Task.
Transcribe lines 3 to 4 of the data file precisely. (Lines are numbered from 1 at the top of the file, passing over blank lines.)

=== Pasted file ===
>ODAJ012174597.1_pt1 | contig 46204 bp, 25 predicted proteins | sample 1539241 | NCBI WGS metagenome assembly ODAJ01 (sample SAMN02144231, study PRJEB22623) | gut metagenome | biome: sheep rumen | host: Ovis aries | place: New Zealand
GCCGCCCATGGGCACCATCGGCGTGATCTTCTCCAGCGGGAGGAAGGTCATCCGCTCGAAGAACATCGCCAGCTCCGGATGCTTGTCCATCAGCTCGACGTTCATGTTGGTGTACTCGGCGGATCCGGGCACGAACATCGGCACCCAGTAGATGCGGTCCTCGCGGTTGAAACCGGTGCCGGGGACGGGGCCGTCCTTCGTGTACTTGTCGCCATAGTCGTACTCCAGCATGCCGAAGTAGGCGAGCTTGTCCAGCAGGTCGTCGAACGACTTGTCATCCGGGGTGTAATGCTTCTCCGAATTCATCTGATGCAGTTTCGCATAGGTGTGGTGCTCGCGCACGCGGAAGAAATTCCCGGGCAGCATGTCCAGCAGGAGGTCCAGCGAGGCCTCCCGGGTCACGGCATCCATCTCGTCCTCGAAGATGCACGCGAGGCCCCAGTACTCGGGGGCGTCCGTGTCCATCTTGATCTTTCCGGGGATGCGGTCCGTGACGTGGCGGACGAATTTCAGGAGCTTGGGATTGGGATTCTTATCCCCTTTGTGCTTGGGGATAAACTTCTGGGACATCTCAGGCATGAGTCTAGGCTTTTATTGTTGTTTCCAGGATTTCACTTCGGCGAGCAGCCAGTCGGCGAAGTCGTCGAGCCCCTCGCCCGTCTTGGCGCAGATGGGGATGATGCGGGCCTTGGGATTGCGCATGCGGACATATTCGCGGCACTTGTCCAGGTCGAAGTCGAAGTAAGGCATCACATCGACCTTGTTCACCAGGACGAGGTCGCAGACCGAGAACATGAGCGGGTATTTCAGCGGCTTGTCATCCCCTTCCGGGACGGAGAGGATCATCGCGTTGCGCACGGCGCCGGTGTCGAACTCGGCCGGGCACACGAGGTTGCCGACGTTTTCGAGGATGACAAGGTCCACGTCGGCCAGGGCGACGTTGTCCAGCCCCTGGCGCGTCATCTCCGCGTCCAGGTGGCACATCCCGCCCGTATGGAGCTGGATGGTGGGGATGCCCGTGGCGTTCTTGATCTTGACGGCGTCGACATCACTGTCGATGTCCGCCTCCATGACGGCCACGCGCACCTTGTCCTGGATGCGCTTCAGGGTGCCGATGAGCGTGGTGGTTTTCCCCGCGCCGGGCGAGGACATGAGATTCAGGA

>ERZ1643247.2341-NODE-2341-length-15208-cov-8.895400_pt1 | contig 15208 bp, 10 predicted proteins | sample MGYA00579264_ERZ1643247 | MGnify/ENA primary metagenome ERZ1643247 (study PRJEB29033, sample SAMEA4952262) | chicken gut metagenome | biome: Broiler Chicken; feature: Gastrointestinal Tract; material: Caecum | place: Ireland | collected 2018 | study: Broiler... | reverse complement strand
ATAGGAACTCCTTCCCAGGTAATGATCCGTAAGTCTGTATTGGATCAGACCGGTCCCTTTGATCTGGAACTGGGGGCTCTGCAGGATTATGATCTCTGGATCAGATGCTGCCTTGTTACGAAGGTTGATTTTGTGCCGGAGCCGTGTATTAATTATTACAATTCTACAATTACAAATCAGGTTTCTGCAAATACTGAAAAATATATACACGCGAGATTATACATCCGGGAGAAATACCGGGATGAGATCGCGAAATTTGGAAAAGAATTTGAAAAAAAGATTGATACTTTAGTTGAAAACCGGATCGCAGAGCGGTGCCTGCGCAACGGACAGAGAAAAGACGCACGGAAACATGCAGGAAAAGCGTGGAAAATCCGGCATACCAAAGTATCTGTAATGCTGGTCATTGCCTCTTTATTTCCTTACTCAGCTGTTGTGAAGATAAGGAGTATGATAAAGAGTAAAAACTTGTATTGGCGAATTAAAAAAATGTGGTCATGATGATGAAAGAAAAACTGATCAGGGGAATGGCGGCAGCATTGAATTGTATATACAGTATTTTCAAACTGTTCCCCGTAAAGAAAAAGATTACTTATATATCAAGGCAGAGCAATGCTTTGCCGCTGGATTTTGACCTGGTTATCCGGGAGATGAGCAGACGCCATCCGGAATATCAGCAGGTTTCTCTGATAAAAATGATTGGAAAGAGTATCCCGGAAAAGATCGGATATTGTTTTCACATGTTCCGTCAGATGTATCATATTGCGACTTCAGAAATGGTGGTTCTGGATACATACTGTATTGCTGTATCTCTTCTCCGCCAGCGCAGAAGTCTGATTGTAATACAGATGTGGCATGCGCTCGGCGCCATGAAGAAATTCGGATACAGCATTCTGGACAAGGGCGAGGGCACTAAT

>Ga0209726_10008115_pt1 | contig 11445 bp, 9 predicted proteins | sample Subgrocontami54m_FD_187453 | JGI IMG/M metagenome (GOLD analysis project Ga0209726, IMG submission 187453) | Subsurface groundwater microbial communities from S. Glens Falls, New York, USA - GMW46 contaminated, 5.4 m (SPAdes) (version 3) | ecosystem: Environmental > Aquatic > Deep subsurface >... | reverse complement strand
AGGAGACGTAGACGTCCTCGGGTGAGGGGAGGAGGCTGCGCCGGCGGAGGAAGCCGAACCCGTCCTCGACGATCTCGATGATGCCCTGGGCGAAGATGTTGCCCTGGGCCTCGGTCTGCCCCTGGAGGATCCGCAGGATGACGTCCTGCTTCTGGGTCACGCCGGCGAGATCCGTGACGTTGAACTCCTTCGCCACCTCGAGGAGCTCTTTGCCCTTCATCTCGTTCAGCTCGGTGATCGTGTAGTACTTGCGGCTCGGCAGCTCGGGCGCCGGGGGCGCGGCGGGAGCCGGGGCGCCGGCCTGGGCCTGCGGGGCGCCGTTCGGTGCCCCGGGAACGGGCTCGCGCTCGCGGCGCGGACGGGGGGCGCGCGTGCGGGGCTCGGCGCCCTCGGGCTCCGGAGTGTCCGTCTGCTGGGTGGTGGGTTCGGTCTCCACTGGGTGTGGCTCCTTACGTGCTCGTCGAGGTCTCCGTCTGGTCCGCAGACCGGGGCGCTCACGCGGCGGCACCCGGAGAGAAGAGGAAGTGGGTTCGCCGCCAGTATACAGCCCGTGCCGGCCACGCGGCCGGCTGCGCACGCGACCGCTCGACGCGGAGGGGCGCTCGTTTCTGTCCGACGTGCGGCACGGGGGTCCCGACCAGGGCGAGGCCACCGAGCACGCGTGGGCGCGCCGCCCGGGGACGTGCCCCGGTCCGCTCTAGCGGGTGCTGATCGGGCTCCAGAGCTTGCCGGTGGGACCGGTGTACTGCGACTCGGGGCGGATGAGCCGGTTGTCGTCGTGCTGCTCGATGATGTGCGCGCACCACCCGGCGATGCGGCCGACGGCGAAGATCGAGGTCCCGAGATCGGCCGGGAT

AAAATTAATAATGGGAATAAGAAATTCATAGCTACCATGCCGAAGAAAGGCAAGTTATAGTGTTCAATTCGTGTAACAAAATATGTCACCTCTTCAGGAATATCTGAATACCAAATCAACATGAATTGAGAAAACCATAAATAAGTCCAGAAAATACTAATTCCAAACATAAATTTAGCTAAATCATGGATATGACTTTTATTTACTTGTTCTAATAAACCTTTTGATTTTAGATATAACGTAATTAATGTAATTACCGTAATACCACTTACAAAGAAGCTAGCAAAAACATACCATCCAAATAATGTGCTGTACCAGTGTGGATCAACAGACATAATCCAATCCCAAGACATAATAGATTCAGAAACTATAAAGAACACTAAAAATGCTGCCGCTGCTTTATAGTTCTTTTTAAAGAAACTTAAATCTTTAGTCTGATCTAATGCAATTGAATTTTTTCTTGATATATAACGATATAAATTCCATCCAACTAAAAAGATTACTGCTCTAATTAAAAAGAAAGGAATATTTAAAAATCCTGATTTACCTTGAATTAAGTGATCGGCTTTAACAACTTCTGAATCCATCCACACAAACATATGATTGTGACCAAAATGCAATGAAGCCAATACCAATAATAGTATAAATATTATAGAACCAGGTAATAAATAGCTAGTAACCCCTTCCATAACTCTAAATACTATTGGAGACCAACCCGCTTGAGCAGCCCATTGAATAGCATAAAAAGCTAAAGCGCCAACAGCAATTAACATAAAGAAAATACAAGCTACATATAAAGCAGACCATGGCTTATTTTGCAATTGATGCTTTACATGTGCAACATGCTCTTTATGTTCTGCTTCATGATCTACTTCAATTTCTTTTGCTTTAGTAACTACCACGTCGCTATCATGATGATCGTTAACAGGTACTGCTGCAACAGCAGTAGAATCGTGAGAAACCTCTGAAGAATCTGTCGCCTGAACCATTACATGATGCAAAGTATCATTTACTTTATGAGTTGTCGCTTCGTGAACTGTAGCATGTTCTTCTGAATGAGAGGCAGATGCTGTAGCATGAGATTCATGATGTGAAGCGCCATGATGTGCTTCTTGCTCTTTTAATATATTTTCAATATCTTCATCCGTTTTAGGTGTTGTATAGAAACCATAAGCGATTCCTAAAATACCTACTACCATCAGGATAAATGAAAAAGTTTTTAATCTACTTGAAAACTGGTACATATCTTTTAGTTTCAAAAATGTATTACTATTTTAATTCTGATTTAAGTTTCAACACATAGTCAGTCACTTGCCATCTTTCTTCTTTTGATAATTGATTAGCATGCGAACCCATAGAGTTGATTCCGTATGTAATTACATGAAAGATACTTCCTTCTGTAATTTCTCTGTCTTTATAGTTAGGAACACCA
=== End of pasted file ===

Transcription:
>ERZ1643247.2341-NODE-2341-length-15208-cov-8.895400_pt1 | contig 15208 bp, 10 predicted proteins | sample MGYA00579264_ERZ1643247 | MGnify/ENA primary metagenome ERZ1643247 (study PRJEB29033, sample SAMEA4952262) | chicken gut metagenome | biome: Broiler Chicken; feature: Gastrointestinal Tract; material: Caecum | place: Ireland | collected 2018 | study: Broiler... | reverse complement strand
ATAGGAACTCCTTCCCAGGTAATGATCCGTAAGTCTGTATTGGATCAGACCGGTCCCTTTGATCTGGAACTGGGGGCTCTGCAGGATTATGATCTCTGGATCAGATGCTGCCTTGTTACGAAGGTTGATTTTGTGCCGGAGCCGTGTATTAATTATTACAATTCTACAATTACAAATCAGGTTTCTGCAAATACTGAAAAATATATACACGCGAGATTATACATCCGGGAGAAATACCGGGATGAGATCGCGAAATTTGGAAAAGAATTTGAAAAAAAGATTGATACTTTAGTTGAAAACCGGATCGCAGAGCGGTGCCTGCGCAACGGACAGAGAAAAGACGCACGGAAACATGCAGGAAAAGCGTGGAAAATCCGGCATACCAAAGTATCTGTAATGCTGGTCATTGCCTCTTTATTTCCTTACTCAGCTGTTGTGAAGATAAGGAGTATGATAAAGAGTAAAAACTTGTATTGGCGAATTAAAAAAATGTGGTCATGATGATGAAAGAAAAACTGATCAGGGGAATGGCGGCAGCATTGAATTGTATATACAGTATTTTCAAACTGTTCCCCGTAAAGAAAAAGATTACTTATATATCAAGGCAGAGCAATGCTTTGCCGCTGGATTTTGACCTGGTTATCCGGGAGATGAGCAGACGCCATCCGGAATATCAGCAGGTTTCTCTGATAAAAATGATTGGAAAGAGTATCCCGGAAAAGATCGGATATTGTTTTCACATGTTCCGTCAGATGTATCATATTGCGACTTCAGAAATGGTGGTTCTGGATACATACTGTATTGCTGTATCTCTTCTCCGCCAGCGCAGAAGTCTGATTGTAATACAGATGTGGCATGCGCTCGGCGCCATGAAGAAATTCGGATACAGCATTCTGGACAAGGGCGAGGGCACTAAT